Black clothes can last a lifetime, no matter how you care for them.
In an essay entitled On Maintenance, Nora Ephron wrote that everyone I know has a closet filled with black clothes. Although I do not like to promote clichés, requests for tips to keep black clothes from becoming faded have outnumbered all others in this series.
Here’s some expert advice to help you maintain your black wardrobe. Everything matches black, even black.
Use less soap and more care
Kair founder Sally Hughes says that black clothes should not be faded by washing in a cold, gentle cycle with a liquid detergent. “You want toagitate the garment as much as you can,” she said. Sally Hughes recommends that you turn the garment inside-out and wash it on a cold cycle using a liquid detergent. Avoid tumble drying.
Rebecca Van Amber, RMIT University’s textile scientist, agrees. Black clothes should be washed infrequently in the washing machine, because the water and agitation can cause the dye to run out, especially if the clothes are made of natural fibres.
Van Amber explained that different types of fibres react with water differently, which affects the way they are dyed as well as how fast they can be dyed. Natural fibres are highly absorbent so the dye used will be soluble in water.
Synthetic fibres are different from natural fibres in that they have a different relationship to water. They shouldn’t be as faded. Because they are less absorbent, the dyes used to dye fabrics such as nylon and polyester tend to be more stable. They may not require water to dye them, but they can be dyed in the fibre stage more than the garment stage.
Fashion designer Bianca Spender recommends spot cleaning black clothes with a little soap and water.
Van Amber suggests pre-treating trouble areas with a stain stick, such as marks left by deodorant. You can also use a fabric refreshing spray to lightly mist the fabric before you let it air dry.
Avoid sun and damp
Van Amber advises that black clothes should be dried out from the sun when drying. UV light is the strongest fading agent for clothing. You want your colours brightest, so don’t hang them outside in direct sunlight.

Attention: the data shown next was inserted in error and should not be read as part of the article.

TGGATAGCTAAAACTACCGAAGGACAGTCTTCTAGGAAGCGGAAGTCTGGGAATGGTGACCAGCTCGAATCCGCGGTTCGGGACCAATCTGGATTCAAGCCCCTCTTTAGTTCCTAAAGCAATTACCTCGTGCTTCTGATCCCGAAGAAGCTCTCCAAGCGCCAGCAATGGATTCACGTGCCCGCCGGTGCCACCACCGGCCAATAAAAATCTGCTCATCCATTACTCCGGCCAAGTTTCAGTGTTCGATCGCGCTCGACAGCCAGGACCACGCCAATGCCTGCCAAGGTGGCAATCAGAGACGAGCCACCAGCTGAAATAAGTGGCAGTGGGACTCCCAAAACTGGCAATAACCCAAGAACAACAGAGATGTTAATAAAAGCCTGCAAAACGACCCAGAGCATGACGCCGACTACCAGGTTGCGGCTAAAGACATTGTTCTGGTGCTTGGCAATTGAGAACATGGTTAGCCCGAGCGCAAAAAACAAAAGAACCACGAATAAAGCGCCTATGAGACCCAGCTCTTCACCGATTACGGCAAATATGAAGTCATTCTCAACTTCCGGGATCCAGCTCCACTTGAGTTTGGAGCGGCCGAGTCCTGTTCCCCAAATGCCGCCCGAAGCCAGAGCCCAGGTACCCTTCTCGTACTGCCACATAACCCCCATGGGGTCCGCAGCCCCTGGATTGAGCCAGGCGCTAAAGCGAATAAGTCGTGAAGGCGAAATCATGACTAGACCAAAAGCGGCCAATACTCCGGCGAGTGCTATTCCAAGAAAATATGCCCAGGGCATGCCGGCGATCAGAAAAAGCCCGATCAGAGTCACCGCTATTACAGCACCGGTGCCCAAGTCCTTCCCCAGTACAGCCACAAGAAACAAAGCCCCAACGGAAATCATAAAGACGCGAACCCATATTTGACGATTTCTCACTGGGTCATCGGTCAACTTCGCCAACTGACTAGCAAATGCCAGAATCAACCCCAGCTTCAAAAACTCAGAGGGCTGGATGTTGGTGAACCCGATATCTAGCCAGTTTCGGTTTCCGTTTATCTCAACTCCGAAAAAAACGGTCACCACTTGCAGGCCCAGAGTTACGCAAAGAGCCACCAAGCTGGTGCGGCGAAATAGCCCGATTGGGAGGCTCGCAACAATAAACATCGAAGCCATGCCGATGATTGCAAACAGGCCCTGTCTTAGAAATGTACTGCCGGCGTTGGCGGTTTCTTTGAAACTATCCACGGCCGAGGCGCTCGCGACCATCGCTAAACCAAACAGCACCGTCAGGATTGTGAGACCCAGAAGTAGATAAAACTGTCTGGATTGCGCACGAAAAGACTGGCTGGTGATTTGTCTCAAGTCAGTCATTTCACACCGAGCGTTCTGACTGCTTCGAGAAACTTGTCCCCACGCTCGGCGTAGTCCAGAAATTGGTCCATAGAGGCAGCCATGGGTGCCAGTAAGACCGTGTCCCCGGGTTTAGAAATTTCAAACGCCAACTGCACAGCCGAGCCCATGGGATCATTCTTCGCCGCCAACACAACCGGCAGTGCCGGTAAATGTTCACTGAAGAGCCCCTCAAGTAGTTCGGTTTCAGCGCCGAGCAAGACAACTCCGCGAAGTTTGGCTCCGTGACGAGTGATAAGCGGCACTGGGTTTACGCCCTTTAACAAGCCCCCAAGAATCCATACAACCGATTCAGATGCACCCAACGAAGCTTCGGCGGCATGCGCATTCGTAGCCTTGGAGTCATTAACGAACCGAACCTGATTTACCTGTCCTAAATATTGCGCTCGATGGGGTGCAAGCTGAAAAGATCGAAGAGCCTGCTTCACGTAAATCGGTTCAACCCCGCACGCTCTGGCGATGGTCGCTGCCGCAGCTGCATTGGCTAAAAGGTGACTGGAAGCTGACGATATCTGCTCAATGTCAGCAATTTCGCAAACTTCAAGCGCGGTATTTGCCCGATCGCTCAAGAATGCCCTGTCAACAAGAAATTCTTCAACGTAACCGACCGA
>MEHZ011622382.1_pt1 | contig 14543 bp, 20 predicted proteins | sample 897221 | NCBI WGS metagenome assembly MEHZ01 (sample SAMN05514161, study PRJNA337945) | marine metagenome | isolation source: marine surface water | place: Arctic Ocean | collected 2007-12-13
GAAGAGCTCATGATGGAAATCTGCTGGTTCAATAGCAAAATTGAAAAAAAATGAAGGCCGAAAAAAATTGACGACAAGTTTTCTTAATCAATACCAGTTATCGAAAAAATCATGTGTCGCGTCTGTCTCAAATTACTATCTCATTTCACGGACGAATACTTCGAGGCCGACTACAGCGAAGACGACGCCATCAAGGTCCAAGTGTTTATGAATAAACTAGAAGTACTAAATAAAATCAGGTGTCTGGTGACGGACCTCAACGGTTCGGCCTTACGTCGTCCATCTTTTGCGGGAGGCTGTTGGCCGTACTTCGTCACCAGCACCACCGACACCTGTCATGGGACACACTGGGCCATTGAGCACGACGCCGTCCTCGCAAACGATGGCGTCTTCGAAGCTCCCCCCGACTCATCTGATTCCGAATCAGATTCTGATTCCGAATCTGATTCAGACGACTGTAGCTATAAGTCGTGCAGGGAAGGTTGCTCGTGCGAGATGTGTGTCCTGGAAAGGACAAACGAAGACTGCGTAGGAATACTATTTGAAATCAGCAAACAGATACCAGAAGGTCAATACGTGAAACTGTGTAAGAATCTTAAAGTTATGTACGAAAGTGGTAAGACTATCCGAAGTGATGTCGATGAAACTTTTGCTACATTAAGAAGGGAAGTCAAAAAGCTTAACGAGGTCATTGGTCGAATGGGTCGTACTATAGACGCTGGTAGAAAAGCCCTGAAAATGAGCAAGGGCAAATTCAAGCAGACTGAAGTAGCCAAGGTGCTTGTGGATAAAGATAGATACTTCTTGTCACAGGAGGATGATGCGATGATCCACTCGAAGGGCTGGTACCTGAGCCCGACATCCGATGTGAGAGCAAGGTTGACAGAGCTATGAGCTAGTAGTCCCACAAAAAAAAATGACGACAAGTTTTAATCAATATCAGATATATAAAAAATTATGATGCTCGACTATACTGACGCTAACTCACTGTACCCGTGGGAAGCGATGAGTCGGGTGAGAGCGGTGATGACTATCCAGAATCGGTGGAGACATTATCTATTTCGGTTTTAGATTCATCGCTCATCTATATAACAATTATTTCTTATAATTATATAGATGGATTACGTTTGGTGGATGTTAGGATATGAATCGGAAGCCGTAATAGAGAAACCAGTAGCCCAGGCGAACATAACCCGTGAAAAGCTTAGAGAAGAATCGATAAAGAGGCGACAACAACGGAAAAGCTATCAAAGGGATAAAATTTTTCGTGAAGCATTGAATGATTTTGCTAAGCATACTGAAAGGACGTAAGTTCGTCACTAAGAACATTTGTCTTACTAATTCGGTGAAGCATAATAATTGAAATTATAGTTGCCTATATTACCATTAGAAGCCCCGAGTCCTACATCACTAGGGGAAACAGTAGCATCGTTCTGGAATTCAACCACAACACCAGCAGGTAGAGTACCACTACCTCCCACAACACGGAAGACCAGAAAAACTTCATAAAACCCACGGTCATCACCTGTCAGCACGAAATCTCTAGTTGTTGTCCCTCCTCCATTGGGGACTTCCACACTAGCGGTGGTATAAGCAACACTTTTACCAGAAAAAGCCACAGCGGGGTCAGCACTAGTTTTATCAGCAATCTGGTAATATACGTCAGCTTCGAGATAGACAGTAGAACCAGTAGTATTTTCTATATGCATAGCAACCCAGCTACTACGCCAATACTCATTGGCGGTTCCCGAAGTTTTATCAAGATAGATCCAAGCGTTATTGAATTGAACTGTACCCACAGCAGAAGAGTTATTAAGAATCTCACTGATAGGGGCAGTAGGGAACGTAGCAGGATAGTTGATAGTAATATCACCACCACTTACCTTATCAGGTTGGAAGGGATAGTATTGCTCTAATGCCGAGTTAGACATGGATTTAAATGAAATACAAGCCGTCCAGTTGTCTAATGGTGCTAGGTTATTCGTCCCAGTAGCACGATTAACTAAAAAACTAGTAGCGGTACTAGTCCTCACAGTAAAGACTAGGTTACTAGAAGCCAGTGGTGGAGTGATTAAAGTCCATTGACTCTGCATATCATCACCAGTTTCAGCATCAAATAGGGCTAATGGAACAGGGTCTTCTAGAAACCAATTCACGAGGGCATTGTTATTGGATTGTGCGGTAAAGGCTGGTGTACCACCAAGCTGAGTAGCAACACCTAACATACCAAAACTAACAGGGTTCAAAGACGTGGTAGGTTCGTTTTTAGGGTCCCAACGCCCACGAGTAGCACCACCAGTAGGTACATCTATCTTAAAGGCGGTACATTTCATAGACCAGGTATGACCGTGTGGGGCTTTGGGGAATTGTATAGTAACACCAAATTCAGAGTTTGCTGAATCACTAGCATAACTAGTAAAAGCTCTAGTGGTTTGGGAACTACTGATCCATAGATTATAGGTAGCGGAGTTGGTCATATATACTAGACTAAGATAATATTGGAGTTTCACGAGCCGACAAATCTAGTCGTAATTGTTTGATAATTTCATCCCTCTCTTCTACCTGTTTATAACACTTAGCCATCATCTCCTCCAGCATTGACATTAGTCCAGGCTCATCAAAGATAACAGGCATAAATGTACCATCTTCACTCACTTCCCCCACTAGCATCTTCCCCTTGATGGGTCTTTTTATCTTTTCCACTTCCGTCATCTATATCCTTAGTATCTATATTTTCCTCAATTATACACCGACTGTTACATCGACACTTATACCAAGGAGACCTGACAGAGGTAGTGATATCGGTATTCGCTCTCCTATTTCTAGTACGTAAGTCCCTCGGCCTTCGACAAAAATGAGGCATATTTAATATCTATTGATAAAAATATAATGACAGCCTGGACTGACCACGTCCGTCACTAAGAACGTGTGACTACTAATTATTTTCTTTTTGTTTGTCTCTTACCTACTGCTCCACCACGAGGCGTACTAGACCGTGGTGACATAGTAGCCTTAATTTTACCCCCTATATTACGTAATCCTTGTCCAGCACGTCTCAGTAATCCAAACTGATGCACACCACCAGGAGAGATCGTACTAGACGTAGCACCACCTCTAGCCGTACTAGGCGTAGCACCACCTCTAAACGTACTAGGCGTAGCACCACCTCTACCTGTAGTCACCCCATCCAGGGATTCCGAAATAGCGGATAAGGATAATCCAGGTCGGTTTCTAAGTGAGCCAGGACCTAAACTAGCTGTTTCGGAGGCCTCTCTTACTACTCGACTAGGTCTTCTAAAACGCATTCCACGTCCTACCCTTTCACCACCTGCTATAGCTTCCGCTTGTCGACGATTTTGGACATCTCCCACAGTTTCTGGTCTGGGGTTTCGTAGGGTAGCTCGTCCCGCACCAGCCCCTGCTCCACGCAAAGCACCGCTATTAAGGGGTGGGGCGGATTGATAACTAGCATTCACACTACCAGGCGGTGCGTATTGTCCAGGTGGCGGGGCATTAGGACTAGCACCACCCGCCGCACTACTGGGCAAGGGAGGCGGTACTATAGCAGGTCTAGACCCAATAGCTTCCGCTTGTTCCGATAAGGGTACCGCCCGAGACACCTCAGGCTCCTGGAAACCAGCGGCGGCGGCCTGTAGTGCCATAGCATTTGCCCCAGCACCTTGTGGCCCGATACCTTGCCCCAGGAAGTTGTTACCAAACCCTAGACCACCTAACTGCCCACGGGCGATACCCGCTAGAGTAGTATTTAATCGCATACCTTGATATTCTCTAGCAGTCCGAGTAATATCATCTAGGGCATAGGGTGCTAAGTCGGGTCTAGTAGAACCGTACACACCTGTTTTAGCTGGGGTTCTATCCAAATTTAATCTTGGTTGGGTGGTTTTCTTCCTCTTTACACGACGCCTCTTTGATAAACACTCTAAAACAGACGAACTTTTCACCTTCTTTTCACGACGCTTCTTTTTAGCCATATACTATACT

Spender warns coats and tailoring are vulnerable to mould. “It is important to store your clothes in an aerated area that is protected against dampness and moths.” Spender recommends natural repellents like lavender.
Refreshes in a flash
Spender suggests bringing back textured knit fabrics with a clothing brush.
She suggests that special garments, such as silk evening dresses, be covered with a make-up scarf when putting them on or taking them off. This will prevent any marks from occurring. If marks do occur, here’s a tip: Rub the fabric against itself to remove them.
Fixing the Failure
Van Amber suggests that faded black garments can easily be dyed at home with a Rit dye. But there are some things you should keep in mind. Dyeing natural fibres such as silk, cotton, and linen will be more successful than dyeing synthetics like nylon or polyester. Wear protective gloves, a mask, and use a plastic bathtub to prevent your bathtub from turning black.
“The most important thing to do is make sure that the garment is completely wet before you dye.” She says. Once it’s in the pot make sure to stir it constantly and keep the water moving. Otherwise, “you’ll have a streaky fabric.”
Spender also suggests home dyeing in a large soup pot. Or, for favorite garments that are too delicate to dye, she suggests “another option”: “A faded black with prints, flowers, or lighter tones.” Ephron also said that all black is the same, even faded.